David M Giltner has written two books intended for scientists who are working in the private sector:
It's a Game, not a Formula
How to Succeed as a Scientist Working in the Private Sector
Scientists tend to look for the 'right way' to do things. We are used to chasing after formulas and theories that describe the behavior of the universe, and this expectation that there is a 'right answer' tends to permeate much of what we do.
But the world outside the controlled environment of the science lab doesn't work that way. The most successful scientists who enter the private sector approach their work as if it were a game, with rules that need to be followed but with no clear 'right way' to do things. They take risks, make decisions quickly, and don't overthink things.
This book presents valuable insights from experienced and successful industry PhD scientists who have shared their valuable stories to help you succeed in the private sector and build that rewarding career you are seeking.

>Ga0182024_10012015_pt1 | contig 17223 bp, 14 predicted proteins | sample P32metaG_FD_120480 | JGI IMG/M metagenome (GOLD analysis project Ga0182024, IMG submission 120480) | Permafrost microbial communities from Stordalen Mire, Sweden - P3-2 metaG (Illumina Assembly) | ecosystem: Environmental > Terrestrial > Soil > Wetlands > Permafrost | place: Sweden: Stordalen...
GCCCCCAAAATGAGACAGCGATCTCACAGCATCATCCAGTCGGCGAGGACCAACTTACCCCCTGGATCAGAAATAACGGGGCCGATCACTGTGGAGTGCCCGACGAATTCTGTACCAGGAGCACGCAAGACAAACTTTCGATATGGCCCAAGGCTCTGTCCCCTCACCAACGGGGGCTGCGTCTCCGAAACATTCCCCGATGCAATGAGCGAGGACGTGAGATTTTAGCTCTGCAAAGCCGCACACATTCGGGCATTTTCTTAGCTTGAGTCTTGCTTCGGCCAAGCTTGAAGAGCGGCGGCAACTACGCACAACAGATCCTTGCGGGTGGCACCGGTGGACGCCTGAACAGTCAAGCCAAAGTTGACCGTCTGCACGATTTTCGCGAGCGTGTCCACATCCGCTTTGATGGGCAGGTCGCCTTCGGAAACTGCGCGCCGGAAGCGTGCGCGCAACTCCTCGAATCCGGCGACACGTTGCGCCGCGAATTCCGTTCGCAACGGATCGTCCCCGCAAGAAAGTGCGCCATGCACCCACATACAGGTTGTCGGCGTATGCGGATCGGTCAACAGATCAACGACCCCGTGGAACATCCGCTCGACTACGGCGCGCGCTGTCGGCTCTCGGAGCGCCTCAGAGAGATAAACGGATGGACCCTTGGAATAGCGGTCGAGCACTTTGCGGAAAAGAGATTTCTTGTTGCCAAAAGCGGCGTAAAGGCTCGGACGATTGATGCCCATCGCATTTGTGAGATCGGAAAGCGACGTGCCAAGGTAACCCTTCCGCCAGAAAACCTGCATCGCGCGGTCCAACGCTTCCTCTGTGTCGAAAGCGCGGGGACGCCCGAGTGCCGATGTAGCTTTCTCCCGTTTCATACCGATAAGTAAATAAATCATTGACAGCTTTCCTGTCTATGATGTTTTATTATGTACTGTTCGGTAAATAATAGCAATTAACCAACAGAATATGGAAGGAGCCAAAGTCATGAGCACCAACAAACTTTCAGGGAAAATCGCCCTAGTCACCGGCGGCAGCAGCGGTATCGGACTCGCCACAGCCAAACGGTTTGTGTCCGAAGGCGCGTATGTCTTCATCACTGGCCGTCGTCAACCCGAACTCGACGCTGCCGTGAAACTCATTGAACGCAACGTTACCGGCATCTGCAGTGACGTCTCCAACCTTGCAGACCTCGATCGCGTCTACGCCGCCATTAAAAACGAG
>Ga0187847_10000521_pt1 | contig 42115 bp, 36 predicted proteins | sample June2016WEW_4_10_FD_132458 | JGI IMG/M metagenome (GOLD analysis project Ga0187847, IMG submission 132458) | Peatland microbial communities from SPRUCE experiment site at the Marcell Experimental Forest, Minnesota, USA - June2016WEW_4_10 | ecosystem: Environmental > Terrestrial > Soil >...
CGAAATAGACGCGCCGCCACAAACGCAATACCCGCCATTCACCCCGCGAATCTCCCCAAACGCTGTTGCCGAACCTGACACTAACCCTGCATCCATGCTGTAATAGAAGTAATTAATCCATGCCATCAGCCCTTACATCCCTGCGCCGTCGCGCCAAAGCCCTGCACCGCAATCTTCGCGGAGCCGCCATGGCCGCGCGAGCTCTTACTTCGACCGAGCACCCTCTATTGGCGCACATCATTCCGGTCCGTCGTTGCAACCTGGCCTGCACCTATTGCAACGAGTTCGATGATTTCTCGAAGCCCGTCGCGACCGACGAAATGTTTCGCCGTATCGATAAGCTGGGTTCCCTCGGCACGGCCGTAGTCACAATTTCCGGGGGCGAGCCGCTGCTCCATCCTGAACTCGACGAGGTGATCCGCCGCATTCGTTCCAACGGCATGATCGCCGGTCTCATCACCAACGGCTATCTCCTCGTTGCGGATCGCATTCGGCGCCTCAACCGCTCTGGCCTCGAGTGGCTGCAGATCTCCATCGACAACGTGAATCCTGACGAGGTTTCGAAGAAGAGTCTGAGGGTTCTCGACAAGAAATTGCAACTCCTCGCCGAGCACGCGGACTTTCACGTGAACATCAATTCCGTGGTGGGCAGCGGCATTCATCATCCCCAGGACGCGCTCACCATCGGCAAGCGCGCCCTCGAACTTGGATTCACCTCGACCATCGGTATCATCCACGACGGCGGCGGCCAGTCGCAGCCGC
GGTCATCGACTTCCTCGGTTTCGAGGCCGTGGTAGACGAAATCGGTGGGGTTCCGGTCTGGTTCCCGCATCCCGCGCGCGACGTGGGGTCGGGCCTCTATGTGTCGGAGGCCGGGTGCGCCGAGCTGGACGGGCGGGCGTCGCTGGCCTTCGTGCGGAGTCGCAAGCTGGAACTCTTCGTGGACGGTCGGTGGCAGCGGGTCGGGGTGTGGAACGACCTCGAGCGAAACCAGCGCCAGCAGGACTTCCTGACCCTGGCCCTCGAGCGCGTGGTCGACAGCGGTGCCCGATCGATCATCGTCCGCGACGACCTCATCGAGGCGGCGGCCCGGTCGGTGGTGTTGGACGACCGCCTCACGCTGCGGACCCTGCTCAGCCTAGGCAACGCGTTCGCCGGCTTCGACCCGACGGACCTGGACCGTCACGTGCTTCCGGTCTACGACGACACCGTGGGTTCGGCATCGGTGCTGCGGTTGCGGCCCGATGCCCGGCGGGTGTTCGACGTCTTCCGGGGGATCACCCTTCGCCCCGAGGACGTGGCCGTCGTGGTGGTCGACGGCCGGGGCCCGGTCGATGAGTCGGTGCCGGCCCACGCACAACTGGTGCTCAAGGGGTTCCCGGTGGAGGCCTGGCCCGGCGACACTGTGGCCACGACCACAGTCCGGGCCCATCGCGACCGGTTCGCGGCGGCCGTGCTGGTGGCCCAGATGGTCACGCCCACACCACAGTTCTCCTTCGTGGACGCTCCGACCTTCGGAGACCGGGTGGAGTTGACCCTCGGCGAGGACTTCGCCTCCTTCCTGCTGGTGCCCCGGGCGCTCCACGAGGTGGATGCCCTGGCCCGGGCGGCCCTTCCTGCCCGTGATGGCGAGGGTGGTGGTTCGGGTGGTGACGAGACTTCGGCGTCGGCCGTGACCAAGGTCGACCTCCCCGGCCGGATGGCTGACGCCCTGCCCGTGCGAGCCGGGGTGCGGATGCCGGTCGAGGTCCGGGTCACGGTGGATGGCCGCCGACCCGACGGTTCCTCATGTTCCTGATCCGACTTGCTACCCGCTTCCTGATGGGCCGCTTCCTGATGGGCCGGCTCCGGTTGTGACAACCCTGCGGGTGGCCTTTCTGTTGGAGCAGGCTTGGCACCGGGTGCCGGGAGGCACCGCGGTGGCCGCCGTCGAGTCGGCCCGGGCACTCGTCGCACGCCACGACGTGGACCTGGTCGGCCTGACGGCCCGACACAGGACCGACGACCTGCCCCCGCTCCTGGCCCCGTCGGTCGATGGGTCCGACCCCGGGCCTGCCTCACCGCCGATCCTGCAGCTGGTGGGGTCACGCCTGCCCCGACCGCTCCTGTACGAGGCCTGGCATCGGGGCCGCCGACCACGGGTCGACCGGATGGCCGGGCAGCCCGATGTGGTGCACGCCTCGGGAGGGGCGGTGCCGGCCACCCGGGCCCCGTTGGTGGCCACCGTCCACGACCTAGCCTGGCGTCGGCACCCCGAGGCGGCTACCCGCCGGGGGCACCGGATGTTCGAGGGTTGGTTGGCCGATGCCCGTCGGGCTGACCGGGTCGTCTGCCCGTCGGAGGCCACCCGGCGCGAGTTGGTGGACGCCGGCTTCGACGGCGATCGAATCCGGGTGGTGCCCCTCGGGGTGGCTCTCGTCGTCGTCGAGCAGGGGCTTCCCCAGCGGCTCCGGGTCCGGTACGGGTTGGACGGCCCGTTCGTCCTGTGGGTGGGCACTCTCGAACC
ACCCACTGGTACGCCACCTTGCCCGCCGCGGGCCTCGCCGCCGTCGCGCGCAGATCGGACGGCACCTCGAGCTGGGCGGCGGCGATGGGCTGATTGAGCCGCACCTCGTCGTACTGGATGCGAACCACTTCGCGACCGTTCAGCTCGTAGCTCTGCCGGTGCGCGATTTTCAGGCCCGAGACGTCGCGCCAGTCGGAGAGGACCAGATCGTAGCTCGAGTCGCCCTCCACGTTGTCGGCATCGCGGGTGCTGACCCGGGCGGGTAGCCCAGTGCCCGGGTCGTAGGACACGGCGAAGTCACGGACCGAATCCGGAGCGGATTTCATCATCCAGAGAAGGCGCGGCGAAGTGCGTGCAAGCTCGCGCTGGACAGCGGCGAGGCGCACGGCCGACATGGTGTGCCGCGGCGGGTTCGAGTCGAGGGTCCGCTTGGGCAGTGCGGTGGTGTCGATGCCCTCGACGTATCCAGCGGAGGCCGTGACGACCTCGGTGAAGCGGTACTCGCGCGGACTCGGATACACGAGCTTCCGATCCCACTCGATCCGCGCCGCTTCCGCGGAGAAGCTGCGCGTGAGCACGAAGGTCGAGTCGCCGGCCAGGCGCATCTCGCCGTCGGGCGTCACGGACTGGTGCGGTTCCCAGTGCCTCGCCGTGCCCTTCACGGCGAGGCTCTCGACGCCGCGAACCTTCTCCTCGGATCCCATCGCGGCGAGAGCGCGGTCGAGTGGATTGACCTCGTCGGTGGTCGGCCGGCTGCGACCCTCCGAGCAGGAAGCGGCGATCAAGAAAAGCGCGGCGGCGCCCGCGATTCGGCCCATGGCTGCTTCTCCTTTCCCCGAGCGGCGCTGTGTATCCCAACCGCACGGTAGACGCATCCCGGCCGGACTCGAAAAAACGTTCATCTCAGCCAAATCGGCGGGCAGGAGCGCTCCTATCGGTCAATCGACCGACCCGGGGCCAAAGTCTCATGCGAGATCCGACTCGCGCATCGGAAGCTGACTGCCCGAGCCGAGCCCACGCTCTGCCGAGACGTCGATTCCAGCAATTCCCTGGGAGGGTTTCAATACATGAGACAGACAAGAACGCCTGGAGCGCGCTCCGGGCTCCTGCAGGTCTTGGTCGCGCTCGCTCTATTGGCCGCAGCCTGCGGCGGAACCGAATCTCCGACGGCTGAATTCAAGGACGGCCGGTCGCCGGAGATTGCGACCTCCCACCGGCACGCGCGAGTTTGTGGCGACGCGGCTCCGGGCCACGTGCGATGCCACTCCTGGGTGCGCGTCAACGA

Can you be successful in the private sector?
We hear a lot about the 'transferrable skills' that will make you employable in industry. And these are very important.
But no one tells you that what matters most is that you have the right working habits! Habits such as these:
- Help the company make money
- Figure out what matters and what doesn't
- Be effective, not smart!
- Decide quickly with limited data
- Persuade others to follow you
Turning Science into Things People Need
Turning Science into Things People Need - Voices of Scientists in Industry
My book "Turning Science into Things People Need" explores the journeys of 10 scientists who left the research lab to pursue careers in industry.
Driven by a desire to see their work give tangible results in months rather than decades, these people have all built exciting careers in a wide variety of roles.
Five of these scientists are successful entrepreneurs, starting their own successful companies!
What is working industry really like?
Get advice directly from people who get up in the morning and can't wait to get to work. Learn about the following jobs:
“I think your book is a good idea. People talk about the transition from science to engineering or going from academia to industry, but no one has actually put together any research on the topic”